This piece contains spoilers for Celeste’s ending!
I am a quitter.
If you’ve known me for more than five minutes, this probably doesn’t come as a surprise. I’ve quit personal projects because I didn’t feel they were good enough. I’ve quit jobs because I thought I wasn’t good enough for them. I’ve quit classes I’ve found too difficult. I quit working at RPGFan, a place I’m fond of, because I was worried the people there didn’t like me. I just dropped them all.
It feels good to quit things. To know that I was right, that something wasn’t worth doing, or confirming that I wasn’t good enough to do it. Quitting comes naturally to me. It soothes the part of me that wants me to be safe. The part that stops me from getting hurt, to stay cozy in a bubble of comfort and familiarity.
The characters in Celeste know how I feel. Madeline, the game’s protagonist, wants to climb the titular Celeste Mountain to prove something to herself, in spite of herself. It is revealed early on in the game that Madeline has depression, anxiety, and experiences panic attacks. She wants to accomplish something, anything, and so heads to the mountain to reach its summit.
It isn’t easy. Celeste is a game that demands pixel-perfect platforming precision. You will die. A lot. You’ll die on nearly every single screen at least once, in some spots 30 or 40 or 50 times, depending on your skill level. Every death will be your fault. Celeste controls perfectly. Your jump and air dash are the only tools at your disposal, and you will be tested and pushed to the limit to use both on every screen.
The way I describe Celeste’s mechanics make them sound antagonistic, a Super Meat Boy-esque escapade where every death causes you to inch one step closer to throwing your controller across the room. But that’s not the case. Celeste challenges you, but the way it does so is encouraging as opposed to aggressive. Loading screens send you post cards with uplifting messages: “Every loss means you’re learning!” There’s a forgiving Assist Mode that allows you to progress through the game even if you’re not fast or technical or have a strong grasp on the controller. And the music is soothing, energetic without being overbearing.
Celeste is a warm cup of hot chocolate on a winter day. It is a game that allows you to take each screen one step at a time, and encourages you to keep trying. And because of that, I didn’t want to quit, even at the game’s most difficult.
The way Celeste blends the message of its narrative with the mechanics at play is wonderful. Madeline’s anxiety and depression are made manifest in her “Other Half,” a dark-palleted version of the girl that serves as her antagonist for the majority of the game. Madeline’s Other Half taunts her, goads her into focusing on her failures, and — most importantly — tries to convince her to quit climbing Celeste Mountain.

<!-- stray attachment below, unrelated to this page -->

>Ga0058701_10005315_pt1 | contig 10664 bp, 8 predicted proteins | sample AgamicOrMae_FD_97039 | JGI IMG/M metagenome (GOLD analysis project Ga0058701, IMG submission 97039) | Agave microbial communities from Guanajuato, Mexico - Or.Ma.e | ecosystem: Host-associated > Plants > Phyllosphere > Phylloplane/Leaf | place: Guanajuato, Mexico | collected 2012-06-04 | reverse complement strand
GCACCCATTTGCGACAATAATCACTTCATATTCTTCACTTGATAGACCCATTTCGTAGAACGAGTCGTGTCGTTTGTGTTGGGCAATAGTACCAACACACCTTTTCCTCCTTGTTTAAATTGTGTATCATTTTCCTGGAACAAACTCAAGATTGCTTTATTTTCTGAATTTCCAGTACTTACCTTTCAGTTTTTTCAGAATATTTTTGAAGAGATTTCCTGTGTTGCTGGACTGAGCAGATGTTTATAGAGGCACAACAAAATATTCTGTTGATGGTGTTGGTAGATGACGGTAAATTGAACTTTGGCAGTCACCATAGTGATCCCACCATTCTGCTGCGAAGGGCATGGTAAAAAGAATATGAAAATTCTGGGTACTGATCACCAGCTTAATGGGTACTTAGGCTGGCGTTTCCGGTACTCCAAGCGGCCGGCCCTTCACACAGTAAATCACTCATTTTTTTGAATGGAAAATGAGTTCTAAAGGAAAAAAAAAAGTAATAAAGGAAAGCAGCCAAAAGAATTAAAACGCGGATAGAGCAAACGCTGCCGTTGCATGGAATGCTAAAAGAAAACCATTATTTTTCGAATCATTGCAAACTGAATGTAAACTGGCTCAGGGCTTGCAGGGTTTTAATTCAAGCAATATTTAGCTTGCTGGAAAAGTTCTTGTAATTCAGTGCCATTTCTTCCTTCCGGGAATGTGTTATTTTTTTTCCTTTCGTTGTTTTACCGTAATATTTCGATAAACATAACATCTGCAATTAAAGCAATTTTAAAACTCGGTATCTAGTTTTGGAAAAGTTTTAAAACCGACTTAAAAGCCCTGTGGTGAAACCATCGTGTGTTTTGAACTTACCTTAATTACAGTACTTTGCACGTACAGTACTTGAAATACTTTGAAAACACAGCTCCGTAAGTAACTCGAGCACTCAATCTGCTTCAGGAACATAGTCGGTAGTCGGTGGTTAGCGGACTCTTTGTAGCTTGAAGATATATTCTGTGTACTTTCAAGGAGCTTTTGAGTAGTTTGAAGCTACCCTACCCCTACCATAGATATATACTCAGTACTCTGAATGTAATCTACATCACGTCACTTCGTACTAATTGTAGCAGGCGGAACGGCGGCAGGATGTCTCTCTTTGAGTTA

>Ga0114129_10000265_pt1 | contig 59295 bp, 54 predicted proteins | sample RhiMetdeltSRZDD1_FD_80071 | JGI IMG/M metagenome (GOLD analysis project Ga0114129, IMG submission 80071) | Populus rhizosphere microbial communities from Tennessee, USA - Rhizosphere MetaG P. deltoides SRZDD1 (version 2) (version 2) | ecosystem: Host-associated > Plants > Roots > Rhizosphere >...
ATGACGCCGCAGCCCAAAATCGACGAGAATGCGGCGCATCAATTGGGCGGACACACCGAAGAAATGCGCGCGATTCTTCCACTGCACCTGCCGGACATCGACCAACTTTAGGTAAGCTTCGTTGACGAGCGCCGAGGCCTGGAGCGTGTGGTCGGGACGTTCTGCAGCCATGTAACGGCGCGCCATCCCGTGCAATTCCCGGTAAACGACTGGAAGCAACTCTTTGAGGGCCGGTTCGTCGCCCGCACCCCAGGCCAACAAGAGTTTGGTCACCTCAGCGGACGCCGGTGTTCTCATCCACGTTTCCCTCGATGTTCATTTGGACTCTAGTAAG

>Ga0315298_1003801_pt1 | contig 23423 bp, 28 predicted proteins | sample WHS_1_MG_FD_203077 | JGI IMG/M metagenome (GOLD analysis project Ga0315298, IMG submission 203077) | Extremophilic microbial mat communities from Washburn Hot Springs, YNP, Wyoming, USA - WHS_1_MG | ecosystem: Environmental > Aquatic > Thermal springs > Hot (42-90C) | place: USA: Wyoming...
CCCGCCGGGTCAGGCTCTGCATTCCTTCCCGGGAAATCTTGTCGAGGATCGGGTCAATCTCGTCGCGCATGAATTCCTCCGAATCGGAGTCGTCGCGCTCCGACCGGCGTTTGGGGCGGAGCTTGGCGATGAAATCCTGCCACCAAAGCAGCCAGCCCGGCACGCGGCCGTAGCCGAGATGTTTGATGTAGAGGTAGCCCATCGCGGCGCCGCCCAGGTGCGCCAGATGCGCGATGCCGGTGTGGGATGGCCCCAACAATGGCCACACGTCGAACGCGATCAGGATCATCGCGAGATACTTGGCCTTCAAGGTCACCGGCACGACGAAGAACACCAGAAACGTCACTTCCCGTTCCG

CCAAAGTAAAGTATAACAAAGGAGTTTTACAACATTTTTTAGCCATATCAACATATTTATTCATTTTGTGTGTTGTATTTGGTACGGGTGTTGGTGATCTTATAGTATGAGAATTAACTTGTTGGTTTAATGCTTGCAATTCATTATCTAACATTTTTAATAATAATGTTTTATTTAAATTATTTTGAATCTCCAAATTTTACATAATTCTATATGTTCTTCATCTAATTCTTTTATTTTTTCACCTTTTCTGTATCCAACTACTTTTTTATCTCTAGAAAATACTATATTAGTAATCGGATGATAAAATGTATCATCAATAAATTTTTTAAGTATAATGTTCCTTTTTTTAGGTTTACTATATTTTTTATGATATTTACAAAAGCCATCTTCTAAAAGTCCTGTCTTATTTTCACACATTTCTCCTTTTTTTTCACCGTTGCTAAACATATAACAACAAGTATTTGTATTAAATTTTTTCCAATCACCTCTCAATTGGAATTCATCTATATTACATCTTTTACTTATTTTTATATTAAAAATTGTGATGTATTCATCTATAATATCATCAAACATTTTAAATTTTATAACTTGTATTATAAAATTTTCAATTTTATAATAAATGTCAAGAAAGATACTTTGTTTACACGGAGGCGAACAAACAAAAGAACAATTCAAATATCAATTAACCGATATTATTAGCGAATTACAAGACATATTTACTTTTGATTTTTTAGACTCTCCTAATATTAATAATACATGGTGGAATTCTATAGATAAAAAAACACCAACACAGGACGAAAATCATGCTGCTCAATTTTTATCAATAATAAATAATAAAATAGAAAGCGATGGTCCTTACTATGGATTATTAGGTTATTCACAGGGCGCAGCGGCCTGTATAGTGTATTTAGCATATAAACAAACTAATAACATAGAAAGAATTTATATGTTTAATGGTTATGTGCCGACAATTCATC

As the story progresses, Madeline starts by wishing that Other Half would go away. But she eventually attempts to understand the motives and reasoning of her Other Half. She realizes that this voice in her head is one that’s trying to protect her from the sting of failure. Why hurt yourself when you can just…quit? The Other Half is trying to help in the only way it knows how, and this clash of feelings nearly throws Madeline off the mountain.
Near the game’s end, Madeline reconciles with her Other Half, and a heartwarming conversation ensues about the fear of failure, and allowing yourself to work past that risk to achieve something great. And it is here where Celeste allows its mechanics to weave itself into its narrative in an uplifting way — literally. Madeline’s acceptance of her Other Half allows her to air dash twice, and partner with the dark part of herself to launch into the air. The challenges ramp up even more as you make a final dash towards the summit, but at this point, you feel as if nothing can stop you. You’re going to get to the top of that mountain.
I didn’t want to quit Celeste. And because of Celeste, I don’t want to quit, period. It is a beautiful game that plays to its strengths in order to remind you that you are better than you think you are, and that you can accomplish more than you think you can. That anxious, scared voice inside of your head should be listened to, yes — but it shouldn’t stop you either. I can put Celeste in a small pantheon of games that didn’t just entertain me, but also gave me the encouragement to improve myself and become a more confident person. It is powerful, and you should play it.
Just don’t quit!